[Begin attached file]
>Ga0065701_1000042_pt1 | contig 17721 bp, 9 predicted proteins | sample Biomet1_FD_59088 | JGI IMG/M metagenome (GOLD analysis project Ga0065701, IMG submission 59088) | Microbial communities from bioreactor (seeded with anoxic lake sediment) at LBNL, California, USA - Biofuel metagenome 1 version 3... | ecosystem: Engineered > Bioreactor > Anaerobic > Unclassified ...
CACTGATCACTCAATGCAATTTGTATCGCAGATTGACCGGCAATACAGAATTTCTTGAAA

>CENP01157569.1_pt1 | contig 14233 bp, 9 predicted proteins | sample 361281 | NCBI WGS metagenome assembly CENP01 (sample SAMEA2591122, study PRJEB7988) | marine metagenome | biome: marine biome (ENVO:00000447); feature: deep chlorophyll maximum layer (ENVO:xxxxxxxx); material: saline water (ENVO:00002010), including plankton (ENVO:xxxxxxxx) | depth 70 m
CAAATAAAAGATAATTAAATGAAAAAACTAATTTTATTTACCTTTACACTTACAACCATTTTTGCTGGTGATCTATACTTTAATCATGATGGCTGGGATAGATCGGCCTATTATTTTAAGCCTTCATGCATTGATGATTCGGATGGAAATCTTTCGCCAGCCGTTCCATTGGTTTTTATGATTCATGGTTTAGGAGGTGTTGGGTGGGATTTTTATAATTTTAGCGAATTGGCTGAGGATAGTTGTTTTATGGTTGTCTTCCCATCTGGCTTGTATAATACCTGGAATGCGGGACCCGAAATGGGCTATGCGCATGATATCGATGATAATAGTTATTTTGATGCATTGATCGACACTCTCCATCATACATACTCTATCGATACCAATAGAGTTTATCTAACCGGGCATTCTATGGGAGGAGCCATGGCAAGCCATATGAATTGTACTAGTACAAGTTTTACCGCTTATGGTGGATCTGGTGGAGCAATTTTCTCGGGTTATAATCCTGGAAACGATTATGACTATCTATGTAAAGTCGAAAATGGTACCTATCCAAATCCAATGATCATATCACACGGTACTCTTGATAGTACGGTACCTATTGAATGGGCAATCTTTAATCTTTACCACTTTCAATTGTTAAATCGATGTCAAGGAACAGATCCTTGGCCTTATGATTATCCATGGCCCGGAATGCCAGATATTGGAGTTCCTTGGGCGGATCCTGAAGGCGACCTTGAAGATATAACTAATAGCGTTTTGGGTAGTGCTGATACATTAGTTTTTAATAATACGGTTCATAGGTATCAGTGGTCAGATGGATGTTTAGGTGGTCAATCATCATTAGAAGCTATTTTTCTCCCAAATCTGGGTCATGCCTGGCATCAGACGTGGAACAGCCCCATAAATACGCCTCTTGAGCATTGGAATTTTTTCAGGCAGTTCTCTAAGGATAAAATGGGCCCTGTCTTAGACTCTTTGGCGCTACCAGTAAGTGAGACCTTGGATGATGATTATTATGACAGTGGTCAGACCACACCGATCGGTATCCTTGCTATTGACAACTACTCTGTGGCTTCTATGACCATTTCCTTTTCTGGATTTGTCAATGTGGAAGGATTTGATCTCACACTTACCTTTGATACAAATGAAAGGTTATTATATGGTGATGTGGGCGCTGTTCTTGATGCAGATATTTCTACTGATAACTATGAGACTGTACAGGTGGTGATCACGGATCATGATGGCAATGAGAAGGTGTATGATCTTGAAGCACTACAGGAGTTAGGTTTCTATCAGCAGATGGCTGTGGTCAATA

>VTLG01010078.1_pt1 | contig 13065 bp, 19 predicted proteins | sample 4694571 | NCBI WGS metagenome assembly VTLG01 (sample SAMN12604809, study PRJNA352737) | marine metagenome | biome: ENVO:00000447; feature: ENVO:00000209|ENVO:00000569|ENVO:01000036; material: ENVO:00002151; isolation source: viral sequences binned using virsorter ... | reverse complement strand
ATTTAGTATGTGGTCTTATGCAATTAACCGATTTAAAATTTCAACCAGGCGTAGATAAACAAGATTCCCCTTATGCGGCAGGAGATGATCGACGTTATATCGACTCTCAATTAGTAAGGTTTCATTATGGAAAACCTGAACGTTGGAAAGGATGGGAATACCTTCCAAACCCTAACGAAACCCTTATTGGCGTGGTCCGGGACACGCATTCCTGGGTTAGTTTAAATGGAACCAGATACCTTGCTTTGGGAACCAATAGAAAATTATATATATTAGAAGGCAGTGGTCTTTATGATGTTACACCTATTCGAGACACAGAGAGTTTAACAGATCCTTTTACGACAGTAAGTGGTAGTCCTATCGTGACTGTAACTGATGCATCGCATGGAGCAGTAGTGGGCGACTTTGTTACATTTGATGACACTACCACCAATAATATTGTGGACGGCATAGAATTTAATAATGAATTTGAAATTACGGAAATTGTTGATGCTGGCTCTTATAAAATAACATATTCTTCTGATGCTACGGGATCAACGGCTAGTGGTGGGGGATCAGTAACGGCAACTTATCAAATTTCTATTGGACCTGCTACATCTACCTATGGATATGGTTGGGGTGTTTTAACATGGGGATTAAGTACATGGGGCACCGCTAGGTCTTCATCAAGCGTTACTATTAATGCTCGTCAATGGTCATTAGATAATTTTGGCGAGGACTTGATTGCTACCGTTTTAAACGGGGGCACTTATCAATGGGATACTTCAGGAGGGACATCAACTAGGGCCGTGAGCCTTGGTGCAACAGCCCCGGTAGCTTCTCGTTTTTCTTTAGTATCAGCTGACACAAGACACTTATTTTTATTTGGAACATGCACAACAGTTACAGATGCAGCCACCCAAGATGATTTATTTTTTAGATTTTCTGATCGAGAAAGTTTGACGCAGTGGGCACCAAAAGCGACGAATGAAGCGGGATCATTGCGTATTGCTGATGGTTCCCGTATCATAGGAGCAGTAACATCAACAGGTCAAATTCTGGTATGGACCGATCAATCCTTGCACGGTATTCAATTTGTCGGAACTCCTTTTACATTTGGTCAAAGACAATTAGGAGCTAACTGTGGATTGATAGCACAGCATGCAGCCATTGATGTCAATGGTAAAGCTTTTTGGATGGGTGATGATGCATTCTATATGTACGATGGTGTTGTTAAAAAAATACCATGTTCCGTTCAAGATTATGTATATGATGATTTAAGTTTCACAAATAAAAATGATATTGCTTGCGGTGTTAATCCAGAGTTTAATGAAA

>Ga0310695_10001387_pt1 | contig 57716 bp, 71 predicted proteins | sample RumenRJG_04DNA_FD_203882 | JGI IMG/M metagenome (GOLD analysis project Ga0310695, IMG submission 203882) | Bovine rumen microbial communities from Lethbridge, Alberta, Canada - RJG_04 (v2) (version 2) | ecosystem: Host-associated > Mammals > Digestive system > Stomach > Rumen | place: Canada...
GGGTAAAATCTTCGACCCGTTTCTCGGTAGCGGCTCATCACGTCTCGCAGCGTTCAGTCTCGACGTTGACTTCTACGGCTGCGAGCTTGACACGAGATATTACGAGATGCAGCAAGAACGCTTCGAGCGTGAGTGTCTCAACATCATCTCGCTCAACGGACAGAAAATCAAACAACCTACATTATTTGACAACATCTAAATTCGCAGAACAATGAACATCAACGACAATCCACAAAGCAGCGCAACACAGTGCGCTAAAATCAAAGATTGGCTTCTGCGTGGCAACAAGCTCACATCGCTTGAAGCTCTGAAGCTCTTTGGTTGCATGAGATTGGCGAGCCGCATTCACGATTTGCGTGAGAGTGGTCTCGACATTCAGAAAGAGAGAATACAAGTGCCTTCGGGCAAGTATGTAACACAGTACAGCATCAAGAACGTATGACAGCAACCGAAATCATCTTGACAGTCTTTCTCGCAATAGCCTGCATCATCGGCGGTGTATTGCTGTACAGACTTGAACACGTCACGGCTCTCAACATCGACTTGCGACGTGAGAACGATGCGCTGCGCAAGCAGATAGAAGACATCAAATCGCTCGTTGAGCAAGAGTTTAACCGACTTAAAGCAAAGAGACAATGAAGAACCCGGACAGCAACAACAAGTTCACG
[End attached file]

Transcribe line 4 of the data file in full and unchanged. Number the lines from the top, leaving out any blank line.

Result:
CAAATAAAAGATAATTAAATGAAAAAACTAATTTTATTTACCTTTACACTTACAACCATTTTTGCTGGTGATCTATACTTTAATCATGATGGCTGGGATAGATCGGCCTATTATTTTAAGCCTTCATGCATTGATGATTCGGATGGAAATCTTTCGCCAGCCGTTCCATTGGTTTTTATGATTCATGGTTTAGGAGGTGTTGGGTGGGATTTTTATAATTTTAGCGAATTGGCTGAGGATAGTTGTTTTATGGTTGTCTTCCCATCTGGCTTGTATAATACCTGGAATGCGGGACCCGAAATGGGCTATGCGCATGATATCGATGATAATAGTTATTTTGATGCATTGATCGACACTCTCCATCATACATACTCTATCGATACCAATAGAGTTTATCTAACCGGGCATTCTATGGGAGGAGCCATGGCAAGCCATATGAATTGTACTAGTACAAGTTTTACCGCTTATGGTGGATCTGGTGGAGCAATTTTCTCGGGTTATAATCCTGGAAACGATTATGACTATCTATGTAAAGTCGAAAATGGTACCTATCCAAATCCAATGATCATATCACACGGTACTCTTGATAGTACGGTACCTATTGAATGGGCAATCTTTAATCTTTACCACTTTCAATTGTTAAATCGATGTCAAGGAACAGATCCTTGGCCTTATGATTATCCATGGCCCGGAATGCCAGATATTGGAGTTCCTTGGGCGGATCCTGAAGGCGACCTTGAAGATATAACTAATAGCGTTTTGGGTAGTGCTGATACATTAGTTTTTAATAATACGGTTCATAGGTATCAGTGGTCAGATGGATGTTTAGGTGGTCAATCATCATTAGAAGCTATTTTTCTCCCAAATCTGGGTCATGCCTGGCATCAGACGTGGAACAGCCCCATAAATACGCCTCTTGAGCATTGGAATTTTTTCAGGCAGTTCTCTAAGGATAAAATGGGCCCTGTCTTAGACTCTTTGGCGCTACCAGTAAGTGAGACCTTGGATGATGATTATTATGACAGTGGTCAGACCACACCGATCGGTATCCTTGCTATTGACAACTACTCTGTGGCTTCTATGACCATTTCCTTTTCTGGATTTGTCAATGTGGAAGGATTTGATCTCACACTTACCTTTGATACAAATGAAAGGTTATTATATGGTGATGTGGGCGCTGTTCTTGATGCAGATATTTCTACTGATAACTATGAGACTGTACAGGTGGTGATCACGGATCATGATGGCAATGAGAAGGTGTATGATCTTGAAGCACTACAGGAGTTAGGTTTCTATCAGCAGATGGCTGTGGTCAATA